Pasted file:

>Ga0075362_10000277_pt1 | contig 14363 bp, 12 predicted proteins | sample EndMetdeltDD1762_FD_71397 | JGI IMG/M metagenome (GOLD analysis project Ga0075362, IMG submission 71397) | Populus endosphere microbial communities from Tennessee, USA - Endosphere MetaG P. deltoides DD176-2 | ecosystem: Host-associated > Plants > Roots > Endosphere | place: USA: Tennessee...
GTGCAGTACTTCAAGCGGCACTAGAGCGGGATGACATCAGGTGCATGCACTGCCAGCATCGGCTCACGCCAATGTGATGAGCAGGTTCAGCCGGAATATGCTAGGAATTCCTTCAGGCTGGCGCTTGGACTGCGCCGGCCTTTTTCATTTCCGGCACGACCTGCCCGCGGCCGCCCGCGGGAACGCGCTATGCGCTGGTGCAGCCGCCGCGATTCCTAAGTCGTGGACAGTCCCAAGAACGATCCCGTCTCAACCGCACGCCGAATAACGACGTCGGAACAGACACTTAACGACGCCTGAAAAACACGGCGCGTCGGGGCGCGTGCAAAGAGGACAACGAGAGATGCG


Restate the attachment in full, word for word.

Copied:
>Ga0075362_10000277_pt1 | contig 14363 bp, 12 predicted proteins | sample EndMetdeltDD1762_FD_71397 | JGI IMG/M metagenome (GOLD analysis project Ga0075362, IMG submission 71397) | Populus endosphere microbial communities from Tennessee, USA - Endosphere MetaG P. deltoides DD176-2 | ecosystem: Host-associated > Plants > Roots > Endosphere | place: USA: Tennessee...
GTGCAGTACTTCAAGCGGCACTAGAGCGGGATGACATCAGGTGCATGCACTGCCAGCATCGGCTCACGCCAATGTGATGAGCAGGTTCAGCCGGAATATGCTAGGAATTCCTTCAGGCTGGCGCTTGGACTGCGCCGGCCTTTTTCATTTCCGGCACGACCTGCCCGCGGCCGCCCGCGGGAACGCGCTATGCGCTGGTGCAGCCGCCGCGATTCCTAAGTCGTGGACAGTCCCAAGAACGATCCCGTCTCAACCGCACGCCGAATAACGACGTCGGAACAGACACTTAACGACGCCTGAAAAACACGGCGCGTCGGGGCGCGTGCAAAGAGGACAACGAGAGATGCG